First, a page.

After dissing Google Plus I was persuaded to try it out for a while before rendering a verdict. So now it’s been over two months, and my verdict is: Mostly Harmless.

When I get home after a hard day of working with a computer, I sit down for a pleasant evening of relaxation with a computer. I read my e-mail, read the news, and read the microblogs. I subscribe to 55 people on Identi.ca, and I follow 84 people on Twitter. Those 139 people generate sufficient 140 character messages to keep me reading until bedtime and beyond.

But on my Google Plus account, I have 27 people in my circles. Those 27 people create a lot of large messages. In fact, they generate a lot more content than my 139 Identicats and Tweeple, since Google Plus puts no limit on the size of messages.

22 of the 27 people are in my Tech Circle. But instead of receiving only technical content from these people, they’re posting messages about vacations, favourite bands, philosophy, and yes, pictures of cats.  Now, this happens on the microblogs too, but on a microblog it’s limited to 140 characters, and I can ignore them.  On Google Plus the posts are much longer, have pictures attached, comments from other people, and those ubiquitous “John Q. Public originally shared this post” and “Click to +1 this post”.  Google Plus does not have the tools to filter messages by content, or even a method to collapse a conversation thread.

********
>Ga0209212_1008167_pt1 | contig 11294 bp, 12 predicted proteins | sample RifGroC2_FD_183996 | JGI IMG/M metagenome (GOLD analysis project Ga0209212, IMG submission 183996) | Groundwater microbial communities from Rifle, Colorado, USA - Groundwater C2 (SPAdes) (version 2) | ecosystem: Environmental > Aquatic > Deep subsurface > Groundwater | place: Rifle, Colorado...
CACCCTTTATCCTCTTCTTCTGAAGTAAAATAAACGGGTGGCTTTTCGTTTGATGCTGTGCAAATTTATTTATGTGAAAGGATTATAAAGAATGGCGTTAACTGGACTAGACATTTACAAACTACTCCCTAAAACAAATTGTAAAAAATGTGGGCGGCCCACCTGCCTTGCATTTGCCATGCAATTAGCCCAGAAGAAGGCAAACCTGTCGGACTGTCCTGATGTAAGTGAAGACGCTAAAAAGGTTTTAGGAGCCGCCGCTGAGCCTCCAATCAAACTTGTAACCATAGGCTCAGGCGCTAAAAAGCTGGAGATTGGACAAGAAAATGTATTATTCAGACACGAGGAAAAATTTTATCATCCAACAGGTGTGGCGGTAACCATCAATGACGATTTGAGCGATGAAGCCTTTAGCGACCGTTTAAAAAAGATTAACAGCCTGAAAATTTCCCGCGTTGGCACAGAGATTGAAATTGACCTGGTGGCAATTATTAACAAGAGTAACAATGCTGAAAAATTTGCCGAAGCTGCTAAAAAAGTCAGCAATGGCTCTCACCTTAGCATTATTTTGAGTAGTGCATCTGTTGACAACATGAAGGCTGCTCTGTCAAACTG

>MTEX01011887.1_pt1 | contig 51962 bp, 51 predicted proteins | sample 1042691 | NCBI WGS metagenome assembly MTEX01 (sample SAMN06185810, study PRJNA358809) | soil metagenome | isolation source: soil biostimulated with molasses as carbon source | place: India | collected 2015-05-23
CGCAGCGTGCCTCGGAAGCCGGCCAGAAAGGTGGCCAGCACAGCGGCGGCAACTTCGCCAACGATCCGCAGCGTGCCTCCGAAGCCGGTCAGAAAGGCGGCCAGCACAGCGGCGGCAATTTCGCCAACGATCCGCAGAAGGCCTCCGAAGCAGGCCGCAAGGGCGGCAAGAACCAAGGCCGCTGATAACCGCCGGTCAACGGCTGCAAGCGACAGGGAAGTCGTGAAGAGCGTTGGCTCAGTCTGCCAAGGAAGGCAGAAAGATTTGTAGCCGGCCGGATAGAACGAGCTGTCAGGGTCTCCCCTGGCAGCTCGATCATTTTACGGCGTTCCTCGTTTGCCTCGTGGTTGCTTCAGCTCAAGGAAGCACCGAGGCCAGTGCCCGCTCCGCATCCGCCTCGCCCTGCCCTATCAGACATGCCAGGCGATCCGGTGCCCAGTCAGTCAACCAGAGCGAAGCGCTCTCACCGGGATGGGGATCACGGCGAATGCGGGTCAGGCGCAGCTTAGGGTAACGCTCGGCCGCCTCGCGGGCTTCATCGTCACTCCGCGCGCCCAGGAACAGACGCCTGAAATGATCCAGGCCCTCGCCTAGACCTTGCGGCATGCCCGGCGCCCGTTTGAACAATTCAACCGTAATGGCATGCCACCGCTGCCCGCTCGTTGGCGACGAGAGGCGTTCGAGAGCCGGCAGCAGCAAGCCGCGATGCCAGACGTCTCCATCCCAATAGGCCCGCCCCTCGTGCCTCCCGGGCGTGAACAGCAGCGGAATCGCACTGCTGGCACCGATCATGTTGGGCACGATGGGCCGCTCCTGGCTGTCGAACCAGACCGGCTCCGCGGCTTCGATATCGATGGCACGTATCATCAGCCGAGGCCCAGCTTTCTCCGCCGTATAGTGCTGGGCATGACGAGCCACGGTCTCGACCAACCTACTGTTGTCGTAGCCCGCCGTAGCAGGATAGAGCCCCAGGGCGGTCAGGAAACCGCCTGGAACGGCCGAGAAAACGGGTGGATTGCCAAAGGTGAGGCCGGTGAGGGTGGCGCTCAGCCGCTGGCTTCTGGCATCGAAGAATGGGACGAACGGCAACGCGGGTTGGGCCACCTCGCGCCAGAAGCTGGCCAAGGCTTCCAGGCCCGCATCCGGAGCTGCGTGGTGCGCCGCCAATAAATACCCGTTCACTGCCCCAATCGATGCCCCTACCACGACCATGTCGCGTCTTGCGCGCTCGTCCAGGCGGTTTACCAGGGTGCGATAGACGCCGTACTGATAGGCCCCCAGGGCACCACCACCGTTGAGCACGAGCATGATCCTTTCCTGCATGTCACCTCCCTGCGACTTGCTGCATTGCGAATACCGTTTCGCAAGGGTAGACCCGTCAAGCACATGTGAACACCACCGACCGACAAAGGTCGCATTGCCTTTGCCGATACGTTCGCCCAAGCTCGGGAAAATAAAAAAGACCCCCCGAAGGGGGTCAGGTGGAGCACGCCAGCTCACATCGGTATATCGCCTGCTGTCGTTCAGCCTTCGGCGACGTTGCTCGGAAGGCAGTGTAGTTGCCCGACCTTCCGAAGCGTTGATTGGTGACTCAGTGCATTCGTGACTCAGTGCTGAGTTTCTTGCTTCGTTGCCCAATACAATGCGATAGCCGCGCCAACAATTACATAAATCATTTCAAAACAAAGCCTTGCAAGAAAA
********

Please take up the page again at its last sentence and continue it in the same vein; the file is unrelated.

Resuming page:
There’s no Atom/RSS feed, so I can’t use my preferred feed reader to analyze, sort and organize my Google Plus message stream. And I don’t know of any third-party applications to read, write and manage content on Google Plus. Google Plus does allow the export of all its content, under Account Settings, Data Liberation. Contact info is in the standard vCard format, suitable for importing into addressbooks.

Kudos to Google for giving users useful control of their data. Still, Google also has access to that data, and continues to collect ever more. In the past I’ve recommended Google Mail as a preferred no-cost e-mail host. Recently Google has taken to verifying new users by requiring them to supply a phone number. Google then sends a text message for the user to enter into the registration form. This is a level of data collection that I find creepy, and so I no longer recommend Google Mail.